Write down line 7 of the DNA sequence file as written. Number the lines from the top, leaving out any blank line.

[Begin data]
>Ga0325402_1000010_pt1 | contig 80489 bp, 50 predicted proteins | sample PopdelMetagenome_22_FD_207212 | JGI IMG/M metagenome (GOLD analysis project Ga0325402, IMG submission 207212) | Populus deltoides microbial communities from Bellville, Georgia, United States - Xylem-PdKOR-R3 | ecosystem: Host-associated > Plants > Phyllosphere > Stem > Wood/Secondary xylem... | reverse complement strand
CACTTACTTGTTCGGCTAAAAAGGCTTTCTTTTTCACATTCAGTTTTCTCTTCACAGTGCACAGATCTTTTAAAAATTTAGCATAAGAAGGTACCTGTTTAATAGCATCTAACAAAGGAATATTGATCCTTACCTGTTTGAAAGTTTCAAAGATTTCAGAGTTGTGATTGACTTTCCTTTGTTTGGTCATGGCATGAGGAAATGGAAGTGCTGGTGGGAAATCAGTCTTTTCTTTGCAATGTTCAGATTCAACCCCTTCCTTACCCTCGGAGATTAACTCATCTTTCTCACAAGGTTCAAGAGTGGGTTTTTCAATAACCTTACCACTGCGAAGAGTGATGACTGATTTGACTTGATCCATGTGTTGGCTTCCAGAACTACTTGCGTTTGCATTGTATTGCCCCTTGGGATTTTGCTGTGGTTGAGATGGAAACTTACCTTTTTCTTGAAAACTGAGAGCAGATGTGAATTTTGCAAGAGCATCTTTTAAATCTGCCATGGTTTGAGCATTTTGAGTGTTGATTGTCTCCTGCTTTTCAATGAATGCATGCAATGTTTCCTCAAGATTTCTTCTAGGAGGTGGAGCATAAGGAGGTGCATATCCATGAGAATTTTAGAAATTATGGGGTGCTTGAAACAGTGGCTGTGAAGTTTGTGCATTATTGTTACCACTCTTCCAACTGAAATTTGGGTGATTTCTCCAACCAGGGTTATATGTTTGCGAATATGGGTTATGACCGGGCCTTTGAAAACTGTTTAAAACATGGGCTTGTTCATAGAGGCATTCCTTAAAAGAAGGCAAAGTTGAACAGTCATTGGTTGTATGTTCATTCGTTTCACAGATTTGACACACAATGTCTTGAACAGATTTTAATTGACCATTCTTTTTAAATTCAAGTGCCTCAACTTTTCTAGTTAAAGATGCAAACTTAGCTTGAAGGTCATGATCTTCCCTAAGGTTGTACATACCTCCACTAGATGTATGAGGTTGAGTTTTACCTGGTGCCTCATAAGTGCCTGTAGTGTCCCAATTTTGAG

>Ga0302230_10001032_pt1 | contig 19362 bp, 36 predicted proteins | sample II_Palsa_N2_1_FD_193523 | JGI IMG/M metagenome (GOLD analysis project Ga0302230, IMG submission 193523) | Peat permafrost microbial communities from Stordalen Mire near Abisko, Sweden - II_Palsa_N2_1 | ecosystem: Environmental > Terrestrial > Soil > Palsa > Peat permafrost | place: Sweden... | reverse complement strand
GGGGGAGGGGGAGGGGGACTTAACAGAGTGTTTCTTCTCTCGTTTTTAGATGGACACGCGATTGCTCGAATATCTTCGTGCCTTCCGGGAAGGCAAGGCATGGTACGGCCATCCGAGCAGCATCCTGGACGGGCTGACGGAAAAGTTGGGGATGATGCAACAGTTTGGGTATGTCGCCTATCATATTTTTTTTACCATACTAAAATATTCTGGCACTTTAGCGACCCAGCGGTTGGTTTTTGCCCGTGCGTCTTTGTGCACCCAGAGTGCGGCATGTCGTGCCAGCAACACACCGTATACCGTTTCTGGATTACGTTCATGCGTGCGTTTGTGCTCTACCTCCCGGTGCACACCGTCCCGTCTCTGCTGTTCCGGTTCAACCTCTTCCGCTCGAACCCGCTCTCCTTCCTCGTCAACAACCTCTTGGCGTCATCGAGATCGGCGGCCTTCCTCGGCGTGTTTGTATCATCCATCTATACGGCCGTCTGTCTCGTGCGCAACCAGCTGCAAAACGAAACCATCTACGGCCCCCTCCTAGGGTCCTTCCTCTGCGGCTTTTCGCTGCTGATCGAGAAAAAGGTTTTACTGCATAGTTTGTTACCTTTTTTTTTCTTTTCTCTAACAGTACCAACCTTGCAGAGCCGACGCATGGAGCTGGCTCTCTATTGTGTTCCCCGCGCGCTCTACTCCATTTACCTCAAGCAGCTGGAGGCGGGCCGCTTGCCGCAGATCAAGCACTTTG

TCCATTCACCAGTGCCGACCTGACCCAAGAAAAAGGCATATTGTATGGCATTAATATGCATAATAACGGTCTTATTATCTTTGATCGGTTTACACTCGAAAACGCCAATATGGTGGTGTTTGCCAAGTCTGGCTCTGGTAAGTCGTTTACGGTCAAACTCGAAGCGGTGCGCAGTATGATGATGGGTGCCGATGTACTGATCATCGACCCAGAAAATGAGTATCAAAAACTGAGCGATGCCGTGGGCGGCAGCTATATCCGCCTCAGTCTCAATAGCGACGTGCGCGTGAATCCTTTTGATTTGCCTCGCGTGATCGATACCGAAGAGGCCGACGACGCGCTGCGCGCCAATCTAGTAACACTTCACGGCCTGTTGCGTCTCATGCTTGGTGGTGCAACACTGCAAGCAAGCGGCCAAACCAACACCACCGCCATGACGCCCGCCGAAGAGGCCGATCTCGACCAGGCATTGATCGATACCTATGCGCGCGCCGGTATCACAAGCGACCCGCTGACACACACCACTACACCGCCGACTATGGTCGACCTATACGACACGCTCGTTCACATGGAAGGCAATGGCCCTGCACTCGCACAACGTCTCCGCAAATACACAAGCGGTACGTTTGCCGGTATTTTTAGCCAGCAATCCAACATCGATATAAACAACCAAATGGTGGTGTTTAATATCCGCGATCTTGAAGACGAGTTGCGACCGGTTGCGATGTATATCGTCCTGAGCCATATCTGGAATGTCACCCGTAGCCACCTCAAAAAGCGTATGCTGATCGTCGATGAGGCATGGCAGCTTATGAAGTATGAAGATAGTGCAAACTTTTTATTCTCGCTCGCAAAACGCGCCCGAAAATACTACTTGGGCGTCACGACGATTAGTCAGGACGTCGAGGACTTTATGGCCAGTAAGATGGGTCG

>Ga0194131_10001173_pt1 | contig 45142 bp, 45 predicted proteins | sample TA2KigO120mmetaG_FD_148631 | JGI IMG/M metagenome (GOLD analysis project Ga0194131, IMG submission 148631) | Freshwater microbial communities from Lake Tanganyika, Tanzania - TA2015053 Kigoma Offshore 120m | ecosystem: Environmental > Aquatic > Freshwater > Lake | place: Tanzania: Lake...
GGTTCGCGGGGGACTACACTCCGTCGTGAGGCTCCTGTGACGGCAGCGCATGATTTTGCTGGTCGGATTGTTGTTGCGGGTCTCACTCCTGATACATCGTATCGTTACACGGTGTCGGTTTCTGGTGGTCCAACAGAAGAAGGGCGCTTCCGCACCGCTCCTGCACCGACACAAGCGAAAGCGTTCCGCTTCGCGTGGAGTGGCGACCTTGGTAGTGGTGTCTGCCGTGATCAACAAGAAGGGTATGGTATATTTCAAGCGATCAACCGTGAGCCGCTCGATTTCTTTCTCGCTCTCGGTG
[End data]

GGTTCGCGGGGGACTACACTCCGTCGTGAGGCTCCTGTGACGGCAGCGCATGATTTTGCTGGTCGGATTGTTGTTGCGGGTCTCACTCCTGATACATCGTATCGTTACACGGTGTCGGTTTCTGGTGGTCCAACAGAAGAAGGGCGCTTCCGCACCGCTCCTGCACCGACACAAGCGAAAGCGTTCCGCTTCGCGTGGAGTGGCGACCTTGGTAGTGGTGTCTGCCGTGATCAACAAGAAGGGTATGGTATATTTCAAGCGATCAACCGTGAGCCGCTCGATTTCTTTCTCGCTCTCGGTG